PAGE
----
The men huddled on the stone shingle or behind anti-tank walls pinned down and leaderless. Many had dropped their weapons in the deep water to avoid drowning, many of the tanks were never landed or disabled by the German 88s (88mm artillery). These men were now systematically shelled by German mortars. And it was here that some men assumed leadership and pulled together ragtag squads with nothing more inspiring than a desire to not die there. That it would be better to die on the bluff. They worked their way up the faint German paths through the mine fields and slowly took the Colleville draw from the Germans and secured the exit.
Omaha Beach at the Colleville Draw (You can see a small remnant of the stone shingle on the left where the sand ends. This was the small feature behind which men would huddle for safety.) Redington crawled up on the shingle toward the German placement to get a GI's view.
A gun casement facing down the beach.
Again the side of the casement facing the sea was solid. A clear angled view of the beach was afforded. All of the brush would have been cut down to provide an unobstructed line of fire. This was called WN-62 by the Germans. In the D-Day book the draw at Coleville was described extensively. Below is an excerpt from the book describing this exact location (click on it to enlarge it). This was part of what made the visit special. To read the accounts from people who had been there then at exactly this location. To read what they had done and felt that day.
Excerpt from D-Day about WN-62
Above Coleville draw was the American cemetery. I have to say for myself I was terribly moved. We have all seen the images of the crosses and stars of David in their neat rows. It was something else entirely to see them personally, read the names, think of their deeds and their lives cut short. I walked with a lump in my throat and on the verge of tears the entire time.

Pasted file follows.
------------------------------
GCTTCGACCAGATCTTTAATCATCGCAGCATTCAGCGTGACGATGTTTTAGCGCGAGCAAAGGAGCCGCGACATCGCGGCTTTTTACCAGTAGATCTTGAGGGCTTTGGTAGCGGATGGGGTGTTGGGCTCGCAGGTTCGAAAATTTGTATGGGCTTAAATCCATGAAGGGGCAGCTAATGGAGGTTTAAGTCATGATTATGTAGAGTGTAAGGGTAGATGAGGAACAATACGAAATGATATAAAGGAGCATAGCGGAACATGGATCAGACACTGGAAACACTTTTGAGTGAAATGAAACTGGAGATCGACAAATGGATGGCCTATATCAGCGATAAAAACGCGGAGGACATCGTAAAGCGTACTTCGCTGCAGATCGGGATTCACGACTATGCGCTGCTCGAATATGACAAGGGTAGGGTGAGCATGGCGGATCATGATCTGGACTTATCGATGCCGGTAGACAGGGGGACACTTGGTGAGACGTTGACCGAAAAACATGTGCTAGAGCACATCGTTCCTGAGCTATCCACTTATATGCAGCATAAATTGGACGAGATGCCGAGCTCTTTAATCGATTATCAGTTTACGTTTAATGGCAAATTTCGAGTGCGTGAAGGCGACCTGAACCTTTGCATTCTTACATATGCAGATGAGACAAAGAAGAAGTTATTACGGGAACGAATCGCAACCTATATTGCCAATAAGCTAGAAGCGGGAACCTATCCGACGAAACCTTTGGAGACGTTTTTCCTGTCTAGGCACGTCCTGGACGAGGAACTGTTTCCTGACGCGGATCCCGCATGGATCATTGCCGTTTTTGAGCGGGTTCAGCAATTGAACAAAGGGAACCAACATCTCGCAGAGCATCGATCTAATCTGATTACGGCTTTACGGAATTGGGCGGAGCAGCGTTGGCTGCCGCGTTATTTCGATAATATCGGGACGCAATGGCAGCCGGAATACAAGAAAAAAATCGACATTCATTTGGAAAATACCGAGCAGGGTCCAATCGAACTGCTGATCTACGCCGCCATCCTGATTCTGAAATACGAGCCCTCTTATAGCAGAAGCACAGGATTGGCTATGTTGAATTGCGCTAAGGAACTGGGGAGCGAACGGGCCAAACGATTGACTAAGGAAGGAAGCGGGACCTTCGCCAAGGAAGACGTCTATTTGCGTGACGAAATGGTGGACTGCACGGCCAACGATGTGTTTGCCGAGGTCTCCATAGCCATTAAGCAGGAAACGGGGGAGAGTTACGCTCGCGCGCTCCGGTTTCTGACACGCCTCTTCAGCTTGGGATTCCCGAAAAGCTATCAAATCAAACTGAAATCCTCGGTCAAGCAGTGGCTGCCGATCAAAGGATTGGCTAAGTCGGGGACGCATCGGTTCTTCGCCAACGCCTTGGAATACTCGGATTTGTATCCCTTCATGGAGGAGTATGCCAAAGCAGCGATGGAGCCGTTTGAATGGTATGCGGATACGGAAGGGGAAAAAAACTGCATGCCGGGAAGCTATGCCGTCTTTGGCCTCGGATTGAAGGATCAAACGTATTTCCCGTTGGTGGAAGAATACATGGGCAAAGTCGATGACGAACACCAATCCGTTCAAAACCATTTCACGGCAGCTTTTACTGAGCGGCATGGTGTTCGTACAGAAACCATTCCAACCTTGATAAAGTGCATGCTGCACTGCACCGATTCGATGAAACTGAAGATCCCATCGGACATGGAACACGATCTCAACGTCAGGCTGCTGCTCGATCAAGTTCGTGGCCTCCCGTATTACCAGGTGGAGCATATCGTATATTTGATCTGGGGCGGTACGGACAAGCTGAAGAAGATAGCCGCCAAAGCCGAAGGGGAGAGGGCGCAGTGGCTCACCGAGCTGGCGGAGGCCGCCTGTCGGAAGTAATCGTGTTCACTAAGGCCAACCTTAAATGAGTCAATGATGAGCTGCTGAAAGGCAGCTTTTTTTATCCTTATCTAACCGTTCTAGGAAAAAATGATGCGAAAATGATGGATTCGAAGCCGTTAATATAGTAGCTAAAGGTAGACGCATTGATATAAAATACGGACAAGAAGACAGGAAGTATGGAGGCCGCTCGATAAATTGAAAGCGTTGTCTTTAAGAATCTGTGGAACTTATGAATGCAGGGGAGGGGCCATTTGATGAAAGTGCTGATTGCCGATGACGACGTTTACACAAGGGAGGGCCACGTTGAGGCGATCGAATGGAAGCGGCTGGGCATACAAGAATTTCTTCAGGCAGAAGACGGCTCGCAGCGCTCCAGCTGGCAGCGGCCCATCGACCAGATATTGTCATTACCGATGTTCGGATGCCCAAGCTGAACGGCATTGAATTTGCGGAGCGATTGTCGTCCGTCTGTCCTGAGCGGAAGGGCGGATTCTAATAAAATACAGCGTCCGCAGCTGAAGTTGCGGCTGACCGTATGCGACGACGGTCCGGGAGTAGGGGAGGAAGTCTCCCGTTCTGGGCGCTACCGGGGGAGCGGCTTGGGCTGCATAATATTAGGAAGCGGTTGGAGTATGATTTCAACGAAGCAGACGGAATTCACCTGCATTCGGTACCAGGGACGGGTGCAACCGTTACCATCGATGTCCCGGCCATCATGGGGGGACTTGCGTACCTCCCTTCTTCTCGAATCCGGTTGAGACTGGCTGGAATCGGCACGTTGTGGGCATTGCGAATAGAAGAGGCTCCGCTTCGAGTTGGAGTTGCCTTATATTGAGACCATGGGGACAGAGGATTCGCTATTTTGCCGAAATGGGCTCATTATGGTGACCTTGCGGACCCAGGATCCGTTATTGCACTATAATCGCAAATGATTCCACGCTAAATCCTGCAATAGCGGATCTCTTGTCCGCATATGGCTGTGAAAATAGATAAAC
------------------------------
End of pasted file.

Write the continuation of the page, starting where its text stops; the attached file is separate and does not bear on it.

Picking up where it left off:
Reflecting pool at the American cemetery
Memorial of the Invasion of Europe shows battles and troop movements.
Cemetery with Americans killed not just in Normandy but all over Europe.
Crosses and Stars
There are about 8,000 dead buried here. There are other American cemeteries of course and ones for the English, Polish, and Germans too. Amongst the visitors that day Redington and I heard many nationalities among them French, American, and English of course but also German. All of them, like us I suppose, trying to take away some meaning from conflict and sacrifice. It struck me that the best memorial for these men was all of these nationalities visiting this place sixty years later with Europe at peace the entire time.
After we left the cemetery we headed toward Pointe du Hoc. On the way Redington and I couldn't resist the temptation of a yard full of old military hardware. This turret below was interesting as it solved a mystery for us about a fortification back at Juno beach. Redington peered into the holes that pierced it.
Redington ducks around a German turret
These are the feared German 88s. 88mm guns that were used as artillery (foreground) and as anti-aircraft guns (background). They were feared for their power and accuracy.